Testing for BRCA1/2 mutations

In most cases, testing is first done on the person with breast or ovarian cancer. If no mutation is found, the cancer was probably not due to a BRCA1/2 mutation and there is no need to test other family members. If a BRCA1/2 mutation is found, other family members can be tested for the specific mutation. It is not likely that all family members will have the mutation.

For example, if your mother has a BRCA1 or BRCA2 mutation, there is only a 50 percent chance that you will also have a mutation (you get half of your genes from your mother and half from your father).

If your family members with breast cancer or ovarian cancer are deceased or are not willing to be tested (or if your family medical history is unknown), a genetic counselor can help you decide whether it would be useful for you to have BRCA1/2 testing.

Testing for other gene mutations

Of the genes linked with breast cancer, BRCA1 and BRCA2 are the most well-understood. When a person is found to have a mutation in one of these genes, there are special recommendations for breast cancer screening, risk-lowering options and care.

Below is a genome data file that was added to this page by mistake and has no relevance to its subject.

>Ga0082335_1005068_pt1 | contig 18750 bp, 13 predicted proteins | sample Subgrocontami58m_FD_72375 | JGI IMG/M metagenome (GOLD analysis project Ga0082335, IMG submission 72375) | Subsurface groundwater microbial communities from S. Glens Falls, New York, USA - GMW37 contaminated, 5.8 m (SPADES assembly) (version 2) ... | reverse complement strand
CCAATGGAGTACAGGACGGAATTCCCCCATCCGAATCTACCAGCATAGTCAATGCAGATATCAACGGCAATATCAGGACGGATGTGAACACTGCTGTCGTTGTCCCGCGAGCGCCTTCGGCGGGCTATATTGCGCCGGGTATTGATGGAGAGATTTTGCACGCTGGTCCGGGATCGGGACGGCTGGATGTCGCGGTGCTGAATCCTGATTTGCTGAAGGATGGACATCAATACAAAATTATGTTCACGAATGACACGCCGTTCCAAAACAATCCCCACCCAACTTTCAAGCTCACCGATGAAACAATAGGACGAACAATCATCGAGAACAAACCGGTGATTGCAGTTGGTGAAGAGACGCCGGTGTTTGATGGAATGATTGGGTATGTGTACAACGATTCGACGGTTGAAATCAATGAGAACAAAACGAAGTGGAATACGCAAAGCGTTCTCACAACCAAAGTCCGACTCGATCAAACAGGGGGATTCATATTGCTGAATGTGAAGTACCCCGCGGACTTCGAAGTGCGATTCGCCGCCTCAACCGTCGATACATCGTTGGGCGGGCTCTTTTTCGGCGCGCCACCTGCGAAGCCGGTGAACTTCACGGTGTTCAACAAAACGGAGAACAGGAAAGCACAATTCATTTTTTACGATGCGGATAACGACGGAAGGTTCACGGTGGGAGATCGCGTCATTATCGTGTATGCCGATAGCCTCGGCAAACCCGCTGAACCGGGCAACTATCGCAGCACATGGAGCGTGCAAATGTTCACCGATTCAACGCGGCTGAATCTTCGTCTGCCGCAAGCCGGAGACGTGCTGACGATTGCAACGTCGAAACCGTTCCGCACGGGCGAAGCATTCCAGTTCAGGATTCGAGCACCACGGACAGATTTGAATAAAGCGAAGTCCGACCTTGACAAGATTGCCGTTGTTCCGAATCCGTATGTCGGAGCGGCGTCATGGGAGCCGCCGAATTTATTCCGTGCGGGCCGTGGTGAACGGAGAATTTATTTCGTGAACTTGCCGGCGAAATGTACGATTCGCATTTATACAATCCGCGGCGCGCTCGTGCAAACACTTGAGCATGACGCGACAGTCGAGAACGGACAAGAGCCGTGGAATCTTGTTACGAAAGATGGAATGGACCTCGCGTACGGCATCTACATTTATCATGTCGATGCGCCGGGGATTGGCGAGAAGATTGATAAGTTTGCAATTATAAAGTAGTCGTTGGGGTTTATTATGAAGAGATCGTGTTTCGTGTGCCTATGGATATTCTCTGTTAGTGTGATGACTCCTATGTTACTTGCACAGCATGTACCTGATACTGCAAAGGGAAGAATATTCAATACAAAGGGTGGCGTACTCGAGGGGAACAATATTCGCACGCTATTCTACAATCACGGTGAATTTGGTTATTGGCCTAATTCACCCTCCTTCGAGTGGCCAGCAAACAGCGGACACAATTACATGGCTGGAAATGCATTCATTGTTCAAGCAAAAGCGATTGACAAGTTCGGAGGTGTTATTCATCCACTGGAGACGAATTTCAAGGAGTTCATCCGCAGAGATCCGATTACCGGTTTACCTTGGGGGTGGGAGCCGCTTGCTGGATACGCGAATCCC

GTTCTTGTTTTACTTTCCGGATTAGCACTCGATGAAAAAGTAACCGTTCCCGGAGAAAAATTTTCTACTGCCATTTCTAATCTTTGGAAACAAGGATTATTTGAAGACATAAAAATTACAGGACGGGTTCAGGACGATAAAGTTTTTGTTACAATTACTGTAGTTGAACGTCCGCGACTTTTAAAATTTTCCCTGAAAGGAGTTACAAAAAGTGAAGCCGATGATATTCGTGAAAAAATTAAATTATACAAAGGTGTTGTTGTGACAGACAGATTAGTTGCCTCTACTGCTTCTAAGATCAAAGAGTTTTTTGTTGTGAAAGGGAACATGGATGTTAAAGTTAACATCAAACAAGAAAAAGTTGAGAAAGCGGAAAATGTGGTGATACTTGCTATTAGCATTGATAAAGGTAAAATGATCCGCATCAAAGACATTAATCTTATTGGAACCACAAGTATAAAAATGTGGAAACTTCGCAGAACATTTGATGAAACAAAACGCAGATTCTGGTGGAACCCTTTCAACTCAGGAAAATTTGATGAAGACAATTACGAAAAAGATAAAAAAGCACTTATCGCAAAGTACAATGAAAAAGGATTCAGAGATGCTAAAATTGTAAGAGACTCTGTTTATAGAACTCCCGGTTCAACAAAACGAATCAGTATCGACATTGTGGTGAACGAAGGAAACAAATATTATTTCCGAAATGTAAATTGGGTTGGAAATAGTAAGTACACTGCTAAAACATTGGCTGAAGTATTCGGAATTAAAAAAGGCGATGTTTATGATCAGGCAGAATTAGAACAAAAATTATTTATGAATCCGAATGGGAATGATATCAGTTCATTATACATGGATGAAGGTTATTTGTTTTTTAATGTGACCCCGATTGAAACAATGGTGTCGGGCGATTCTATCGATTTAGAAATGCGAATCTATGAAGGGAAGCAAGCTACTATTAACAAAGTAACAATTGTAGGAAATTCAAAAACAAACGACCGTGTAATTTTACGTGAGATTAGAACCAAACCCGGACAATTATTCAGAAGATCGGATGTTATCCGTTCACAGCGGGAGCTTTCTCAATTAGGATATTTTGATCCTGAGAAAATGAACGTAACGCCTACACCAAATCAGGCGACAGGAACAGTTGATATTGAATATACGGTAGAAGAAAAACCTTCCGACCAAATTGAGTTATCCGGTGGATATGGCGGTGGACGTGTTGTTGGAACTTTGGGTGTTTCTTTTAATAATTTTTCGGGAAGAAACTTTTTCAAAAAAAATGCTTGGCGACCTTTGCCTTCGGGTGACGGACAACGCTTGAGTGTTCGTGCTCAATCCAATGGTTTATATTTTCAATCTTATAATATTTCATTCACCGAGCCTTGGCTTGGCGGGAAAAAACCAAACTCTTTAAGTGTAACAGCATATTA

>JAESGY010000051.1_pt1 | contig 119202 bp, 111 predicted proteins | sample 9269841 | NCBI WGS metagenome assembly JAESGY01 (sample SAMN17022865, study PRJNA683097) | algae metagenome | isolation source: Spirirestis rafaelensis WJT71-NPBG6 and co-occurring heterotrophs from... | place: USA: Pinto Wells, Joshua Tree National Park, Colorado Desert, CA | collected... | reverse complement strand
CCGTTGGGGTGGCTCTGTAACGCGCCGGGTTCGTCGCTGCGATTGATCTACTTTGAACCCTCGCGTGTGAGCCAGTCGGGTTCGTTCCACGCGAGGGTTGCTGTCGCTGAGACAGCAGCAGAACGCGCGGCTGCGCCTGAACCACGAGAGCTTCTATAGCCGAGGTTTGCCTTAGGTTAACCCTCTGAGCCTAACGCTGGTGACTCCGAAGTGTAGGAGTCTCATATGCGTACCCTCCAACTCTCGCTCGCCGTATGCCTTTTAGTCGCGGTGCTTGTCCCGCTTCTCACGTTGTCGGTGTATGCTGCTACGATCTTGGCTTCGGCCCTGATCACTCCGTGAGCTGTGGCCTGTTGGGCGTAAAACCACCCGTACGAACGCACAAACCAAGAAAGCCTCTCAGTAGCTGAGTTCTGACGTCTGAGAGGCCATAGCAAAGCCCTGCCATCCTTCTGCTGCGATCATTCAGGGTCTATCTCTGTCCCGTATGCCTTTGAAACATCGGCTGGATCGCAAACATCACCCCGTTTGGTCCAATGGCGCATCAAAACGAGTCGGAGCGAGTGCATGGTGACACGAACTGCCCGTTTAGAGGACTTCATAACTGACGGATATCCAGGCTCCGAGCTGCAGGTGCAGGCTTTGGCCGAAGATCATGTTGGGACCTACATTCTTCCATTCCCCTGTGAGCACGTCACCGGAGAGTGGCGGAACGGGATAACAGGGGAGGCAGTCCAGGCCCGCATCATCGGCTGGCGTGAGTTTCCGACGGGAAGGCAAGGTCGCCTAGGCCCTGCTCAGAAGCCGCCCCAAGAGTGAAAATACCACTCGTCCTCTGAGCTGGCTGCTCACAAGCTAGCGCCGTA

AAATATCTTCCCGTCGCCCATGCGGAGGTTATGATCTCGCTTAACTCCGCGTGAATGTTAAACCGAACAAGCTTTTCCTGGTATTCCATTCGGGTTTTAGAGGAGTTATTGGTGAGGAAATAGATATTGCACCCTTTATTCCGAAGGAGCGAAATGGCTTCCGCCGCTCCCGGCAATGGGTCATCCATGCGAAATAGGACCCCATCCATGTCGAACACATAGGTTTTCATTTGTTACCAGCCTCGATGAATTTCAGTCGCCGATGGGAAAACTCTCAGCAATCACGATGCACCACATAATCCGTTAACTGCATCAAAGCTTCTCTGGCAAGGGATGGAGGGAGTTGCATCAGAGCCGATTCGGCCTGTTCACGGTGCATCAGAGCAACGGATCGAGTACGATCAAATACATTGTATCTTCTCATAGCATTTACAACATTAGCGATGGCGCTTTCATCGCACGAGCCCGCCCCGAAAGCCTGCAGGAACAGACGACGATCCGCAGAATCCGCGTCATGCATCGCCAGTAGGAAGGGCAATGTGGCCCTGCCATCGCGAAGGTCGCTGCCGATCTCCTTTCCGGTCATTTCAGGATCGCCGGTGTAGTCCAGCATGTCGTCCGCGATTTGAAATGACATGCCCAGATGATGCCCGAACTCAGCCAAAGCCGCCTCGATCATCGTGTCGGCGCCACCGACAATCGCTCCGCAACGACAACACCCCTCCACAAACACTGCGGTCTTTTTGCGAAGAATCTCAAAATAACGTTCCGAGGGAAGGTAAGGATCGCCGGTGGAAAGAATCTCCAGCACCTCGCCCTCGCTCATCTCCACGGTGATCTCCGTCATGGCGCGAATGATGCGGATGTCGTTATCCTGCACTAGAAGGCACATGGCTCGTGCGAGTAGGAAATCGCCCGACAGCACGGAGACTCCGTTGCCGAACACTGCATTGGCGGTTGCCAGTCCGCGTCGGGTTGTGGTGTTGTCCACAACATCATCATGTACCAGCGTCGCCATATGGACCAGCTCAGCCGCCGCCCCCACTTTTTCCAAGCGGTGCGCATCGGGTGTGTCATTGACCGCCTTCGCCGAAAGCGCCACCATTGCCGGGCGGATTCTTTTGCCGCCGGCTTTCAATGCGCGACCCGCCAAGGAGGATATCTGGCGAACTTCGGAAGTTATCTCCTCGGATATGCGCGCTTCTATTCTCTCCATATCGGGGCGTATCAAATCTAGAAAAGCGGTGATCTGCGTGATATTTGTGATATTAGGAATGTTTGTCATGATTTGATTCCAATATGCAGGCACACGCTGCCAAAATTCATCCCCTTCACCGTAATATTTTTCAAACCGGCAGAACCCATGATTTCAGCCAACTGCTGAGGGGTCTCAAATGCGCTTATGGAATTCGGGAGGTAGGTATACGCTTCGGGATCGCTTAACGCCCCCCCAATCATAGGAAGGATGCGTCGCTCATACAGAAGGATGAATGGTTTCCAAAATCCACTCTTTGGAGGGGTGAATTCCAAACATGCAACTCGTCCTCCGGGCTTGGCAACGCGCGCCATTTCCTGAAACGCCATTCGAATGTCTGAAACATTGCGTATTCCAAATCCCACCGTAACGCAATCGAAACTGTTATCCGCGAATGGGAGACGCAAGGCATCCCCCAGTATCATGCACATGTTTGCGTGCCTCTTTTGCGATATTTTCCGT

So, genetic testing for BRCA1/2 mutations can affect a person’s medical care.

Inherited gene mutations in some other genes such as p53, CHEK2, ATM and PALB2, also increase breast cancer risk. Testing for some of these mutations exists.

However, these gene mutations are rare and little is known about how to tailor medical care to people with these mutations. So, although testing for multiple gene mutations is becoming more available, health care providers do not yet know how to use much of the information from these tests.

If your family members with breast cancer or ovarian cancer are deceased or are not willing to be tested (or if your family medical history is unknown), a genetic counselor can help you decide whether it would be useful for you to have testing for other inherited gene mutations.

At-home genetic testing